"The beauty of the finished product – coupled with the ease of installation – made me a convert. It also made our first MDF customer very happy." Ron Hazelton, DIY Expert and TV Personality gives his thoughts on comparing real wood ceiling planks vs. pre-finished MDF.
Who doesn’t love the natural beauty of solid wood? There’s just something about its whorls and knots, the pattern of the grain and the color variations that make it universally appealing. But after having the chance to work with WOODHAVEN pre-finished ceiling planks, I’ve discovered, to my own surprise, that I’m becoming a fan of MDF.
Recently, I worked with a homeowner who had started a home remodeling project, which included the kitchen. She wanted a wood ceiling to help create a “beachy” vibe. After doing some research, we recommended WOODHAVEN ceiling planks.
The planks’ beveled tongue and groove edges help to minimize any appearance of gaps, and their staggered installation keeps waste to a minimum. The best part is they snap right into the EASY UP track and clip system for an easy install. Unlike MDF planks, some real wood planks do not have the tongue and groove feature, and if they do, imperfections in the wood might leave gaps that need to be filled with caulk.
The composite ceilings have a strong structure, allowing them to be cut and drilled smoothly. Under certain conditions, MDF may perform better than solid wood, too. Solid wood tends to warp or crack when exposed to changes in humidity or temperature because of its inherent structure. This also makes some WOODHAVEN planks a great option for walls too!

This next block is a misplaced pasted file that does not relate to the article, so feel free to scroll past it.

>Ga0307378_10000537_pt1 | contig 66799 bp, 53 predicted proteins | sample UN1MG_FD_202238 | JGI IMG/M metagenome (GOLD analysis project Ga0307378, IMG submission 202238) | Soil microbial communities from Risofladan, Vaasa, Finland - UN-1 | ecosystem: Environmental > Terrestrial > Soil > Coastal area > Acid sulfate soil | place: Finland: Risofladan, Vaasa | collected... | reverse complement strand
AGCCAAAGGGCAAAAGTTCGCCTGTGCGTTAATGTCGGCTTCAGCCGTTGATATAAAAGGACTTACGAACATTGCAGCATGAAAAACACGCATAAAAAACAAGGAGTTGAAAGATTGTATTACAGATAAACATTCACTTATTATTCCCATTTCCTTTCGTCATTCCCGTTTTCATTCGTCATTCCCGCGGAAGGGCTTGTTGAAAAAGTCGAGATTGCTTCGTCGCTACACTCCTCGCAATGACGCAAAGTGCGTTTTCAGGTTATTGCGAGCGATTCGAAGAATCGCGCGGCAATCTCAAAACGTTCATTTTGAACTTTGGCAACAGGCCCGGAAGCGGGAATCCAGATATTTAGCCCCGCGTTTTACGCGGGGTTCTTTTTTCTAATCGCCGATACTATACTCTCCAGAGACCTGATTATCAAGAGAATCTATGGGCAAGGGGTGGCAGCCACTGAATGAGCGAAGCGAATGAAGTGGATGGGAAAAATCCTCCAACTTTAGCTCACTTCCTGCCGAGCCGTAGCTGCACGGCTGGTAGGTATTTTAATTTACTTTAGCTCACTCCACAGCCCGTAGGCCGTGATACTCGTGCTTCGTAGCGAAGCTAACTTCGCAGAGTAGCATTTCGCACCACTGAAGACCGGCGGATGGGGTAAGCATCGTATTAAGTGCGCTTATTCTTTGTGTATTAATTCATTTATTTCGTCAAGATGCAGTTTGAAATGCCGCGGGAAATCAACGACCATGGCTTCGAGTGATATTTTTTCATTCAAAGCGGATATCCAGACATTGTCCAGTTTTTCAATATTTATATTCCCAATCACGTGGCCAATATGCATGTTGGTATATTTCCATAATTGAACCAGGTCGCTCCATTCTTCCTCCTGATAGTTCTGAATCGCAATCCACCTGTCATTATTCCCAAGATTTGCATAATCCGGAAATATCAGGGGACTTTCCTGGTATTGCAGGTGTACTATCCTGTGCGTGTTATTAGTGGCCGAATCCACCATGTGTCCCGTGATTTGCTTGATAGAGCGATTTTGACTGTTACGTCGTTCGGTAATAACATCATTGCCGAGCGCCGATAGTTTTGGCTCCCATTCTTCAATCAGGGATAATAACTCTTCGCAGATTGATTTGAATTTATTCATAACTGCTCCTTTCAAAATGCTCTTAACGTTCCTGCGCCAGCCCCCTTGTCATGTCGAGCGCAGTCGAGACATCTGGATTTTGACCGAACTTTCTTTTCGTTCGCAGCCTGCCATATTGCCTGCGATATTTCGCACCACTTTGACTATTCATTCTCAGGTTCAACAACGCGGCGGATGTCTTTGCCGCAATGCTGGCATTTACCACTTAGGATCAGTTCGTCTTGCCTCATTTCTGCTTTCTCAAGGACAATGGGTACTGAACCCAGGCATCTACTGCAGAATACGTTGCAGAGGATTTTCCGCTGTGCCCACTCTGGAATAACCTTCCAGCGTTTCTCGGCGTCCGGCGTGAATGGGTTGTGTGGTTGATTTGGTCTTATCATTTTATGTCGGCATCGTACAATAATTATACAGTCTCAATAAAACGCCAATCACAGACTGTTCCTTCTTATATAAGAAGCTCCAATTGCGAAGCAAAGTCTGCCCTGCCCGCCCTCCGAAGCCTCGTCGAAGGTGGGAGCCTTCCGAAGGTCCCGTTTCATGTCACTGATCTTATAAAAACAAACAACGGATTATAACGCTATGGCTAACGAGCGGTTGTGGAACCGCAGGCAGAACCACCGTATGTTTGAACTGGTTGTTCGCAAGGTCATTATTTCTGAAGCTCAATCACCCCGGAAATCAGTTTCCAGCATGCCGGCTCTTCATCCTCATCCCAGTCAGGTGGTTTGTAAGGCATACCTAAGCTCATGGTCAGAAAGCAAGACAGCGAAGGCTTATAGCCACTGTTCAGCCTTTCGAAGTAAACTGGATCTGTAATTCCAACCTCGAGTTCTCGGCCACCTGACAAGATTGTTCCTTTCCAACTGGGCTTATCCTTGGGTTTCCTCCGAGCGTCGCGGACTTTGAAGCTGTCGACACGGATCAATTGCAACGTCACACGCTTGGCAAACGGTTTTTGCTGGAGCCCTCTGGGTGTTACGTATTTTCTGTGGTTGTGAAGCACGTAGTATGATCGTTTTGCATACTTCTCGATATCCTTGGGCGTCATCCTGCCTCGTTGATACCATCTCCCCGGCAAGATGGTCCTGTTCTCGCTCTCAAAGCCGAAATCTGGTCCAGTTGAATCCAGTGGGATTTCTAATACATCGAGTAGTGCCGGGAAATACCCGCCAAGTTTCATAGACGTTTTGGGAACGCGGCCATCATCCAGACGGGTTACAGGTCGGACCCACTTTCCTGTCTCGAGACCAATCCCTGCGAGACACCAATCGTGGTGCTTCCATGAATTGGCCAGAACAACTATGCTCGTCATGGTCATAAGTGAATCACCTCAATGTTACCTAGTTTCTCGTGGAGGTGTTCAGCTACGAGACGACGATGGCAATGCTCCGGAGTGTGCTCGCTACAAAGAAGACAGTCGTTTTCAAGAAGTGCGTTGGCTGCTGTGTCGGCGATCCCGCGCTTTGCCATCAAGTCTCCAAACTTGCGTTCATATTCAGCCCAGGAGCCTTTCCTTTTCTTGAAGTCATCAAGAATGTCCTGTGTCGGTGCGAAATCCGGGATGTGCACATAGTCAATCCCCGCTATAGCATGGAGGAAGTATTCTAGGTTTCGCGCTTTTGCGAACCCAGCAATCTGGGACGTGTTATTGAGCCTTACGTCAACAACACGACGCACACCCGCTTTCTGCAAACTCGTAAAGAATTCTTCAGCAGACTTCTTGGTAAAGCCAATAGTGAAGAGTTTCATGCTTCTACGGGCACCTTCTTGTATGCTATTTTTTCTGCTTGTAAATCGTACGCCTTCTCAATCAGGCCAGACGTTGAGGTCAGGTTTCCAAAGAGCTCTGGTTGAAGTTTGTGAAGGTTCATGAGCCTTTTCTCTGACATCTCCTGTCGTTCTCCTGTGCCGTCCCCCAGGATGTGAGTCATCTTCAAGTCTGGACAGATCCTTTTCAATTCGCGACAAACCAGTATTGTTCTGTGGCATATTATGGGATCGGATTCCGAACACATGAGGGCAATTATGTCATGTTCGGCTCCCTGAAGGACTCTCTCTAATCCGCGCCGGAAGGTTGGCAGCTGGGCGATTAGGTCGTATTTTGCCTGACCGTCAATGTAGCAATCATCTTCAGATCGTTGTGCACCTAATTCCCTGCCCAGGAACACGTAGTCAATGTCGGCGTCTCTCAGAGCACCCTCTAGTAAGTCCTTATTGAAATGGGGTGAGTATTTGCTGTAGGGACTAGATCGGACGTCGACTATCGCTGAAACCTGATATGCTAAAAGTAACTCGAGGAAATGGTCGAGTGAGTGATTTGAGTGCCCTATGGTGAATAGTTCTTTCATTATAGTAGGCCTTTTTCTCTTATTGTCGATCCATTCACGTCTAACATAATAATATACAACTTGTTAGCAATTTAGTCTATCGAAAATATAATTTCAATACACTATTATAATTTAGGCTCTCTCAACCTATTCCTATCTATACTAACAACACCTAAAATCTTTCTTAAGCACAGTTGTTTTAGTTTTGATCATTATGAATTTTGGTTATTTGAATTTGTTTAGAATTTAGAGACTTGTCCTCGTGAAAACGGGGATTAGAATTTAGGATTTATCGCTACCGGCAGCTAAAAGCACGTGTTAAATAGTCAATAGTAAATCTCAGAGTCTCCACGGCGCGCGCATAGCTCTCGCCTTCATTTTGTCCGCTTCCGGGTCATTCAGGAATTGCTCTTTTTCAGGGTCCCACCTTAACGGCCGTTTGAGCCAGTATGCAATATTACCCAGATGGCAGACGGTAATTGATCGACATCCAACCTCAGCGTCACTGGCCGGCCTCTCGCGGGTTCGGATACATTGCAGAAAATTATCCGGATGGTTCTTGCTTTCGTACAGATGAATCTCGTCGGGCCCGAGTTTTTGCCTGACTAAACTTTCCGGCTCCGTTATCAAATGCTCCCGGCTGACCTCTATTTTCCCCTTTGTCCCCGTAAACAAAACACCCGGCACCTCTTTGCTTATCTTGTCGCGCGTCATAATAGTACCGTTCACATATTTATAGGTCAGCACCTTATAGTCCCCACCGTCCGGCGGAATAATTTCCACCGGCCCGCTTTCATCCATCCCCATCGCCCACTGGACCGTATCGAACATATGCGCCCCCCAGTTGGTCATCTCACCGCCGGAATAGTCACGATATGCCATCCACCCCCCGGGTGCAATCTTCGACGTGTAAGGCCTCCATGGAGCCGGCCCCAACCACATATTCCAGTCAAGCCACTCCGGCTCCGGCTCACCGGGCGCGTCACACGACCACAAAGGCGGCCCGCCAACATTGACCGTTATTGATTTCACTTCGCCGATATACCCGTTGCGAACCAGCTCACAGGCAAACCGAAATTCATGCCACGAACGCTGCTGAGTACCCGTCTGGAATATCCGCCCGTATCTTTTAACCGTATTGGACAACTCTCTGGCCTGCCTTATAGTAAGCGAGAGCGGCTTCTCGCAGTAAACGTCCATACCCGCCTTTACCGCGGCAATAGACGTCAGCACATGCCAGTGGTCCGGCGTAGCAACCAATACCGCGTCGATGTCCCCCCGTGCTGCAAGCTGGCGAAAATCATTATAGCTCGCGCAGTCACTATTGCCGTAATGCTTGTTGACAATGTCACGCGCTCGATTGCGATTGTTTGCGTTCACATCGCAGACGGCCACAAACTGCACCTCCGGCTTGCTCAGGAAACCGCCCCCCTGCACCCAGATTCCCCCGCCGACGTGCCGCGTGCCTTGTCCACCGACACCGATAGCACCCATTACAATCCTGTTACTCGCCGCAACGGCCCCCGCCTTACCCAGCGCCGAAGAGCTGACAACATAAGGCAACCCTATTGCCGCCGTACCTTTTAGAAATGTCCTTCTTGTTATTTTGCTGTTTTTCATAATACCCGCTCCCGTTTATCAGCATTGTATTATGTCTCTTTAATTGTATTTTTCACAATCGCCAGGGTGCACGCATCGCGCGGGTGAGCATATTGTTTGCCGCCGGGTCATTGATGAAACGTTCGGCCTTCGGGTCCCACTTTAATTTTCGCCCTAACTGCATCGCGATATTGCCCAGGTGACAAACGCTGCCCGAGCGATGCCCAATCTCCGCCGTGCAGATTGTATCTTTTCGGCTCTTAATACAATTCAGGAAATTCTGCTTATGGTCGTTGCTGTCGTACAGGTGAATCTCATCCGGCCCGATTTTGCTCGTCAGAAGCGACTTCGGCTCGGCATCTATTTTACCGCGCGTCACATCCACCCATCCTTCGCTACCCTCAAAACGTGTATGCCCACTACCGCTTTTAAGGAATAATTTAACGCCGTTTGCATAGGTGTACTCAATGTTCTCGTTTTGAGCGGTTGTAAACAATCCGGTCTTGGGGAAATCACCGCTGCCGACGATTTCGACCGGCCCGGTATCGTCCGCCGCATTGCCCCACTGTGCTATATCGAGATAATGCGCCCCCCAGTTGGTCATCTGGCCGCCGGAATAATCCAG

But the composition and heat treatment keep the fibers in MDF evenly distributed. Although MDF can still warp sometimes, it is generally more stable and less likely to expand and contract in heat and humidity than solid wood ceiling planks.
One thing my crew and I appreciated with the WOODHAVEN product was the steps it saved us during installation – a big plus for DIYers as well. With completely pre-finished wood ceiling planks, there was no need to sand, stain or seal – it is truly an out-of-the box solution.
Compare that to the multiple priming, sanding and varnishing steps for a raw wood ceiling, or to the many priming and painting steps required for a drywall ceiling. Once the MDF planks are up, the project is done.
For DIYers, MDF planks are an option that requires few tools, goes up quickly – usually a weekend will do it – and doesn’t require finishing. Using MDF to cover up stained or damaged drywall, plaster or popcorn ceilings is a practical alternative to repair or replacement, too.
Ron Hazelton is a leading authority in the do-it-yourself home improvement field, Ron is the host of his own home improvement series, Ron Hazelton's HouseCalls, now in its twentieth season. He also provides DIY home improvement videos at www.ronhazelton.com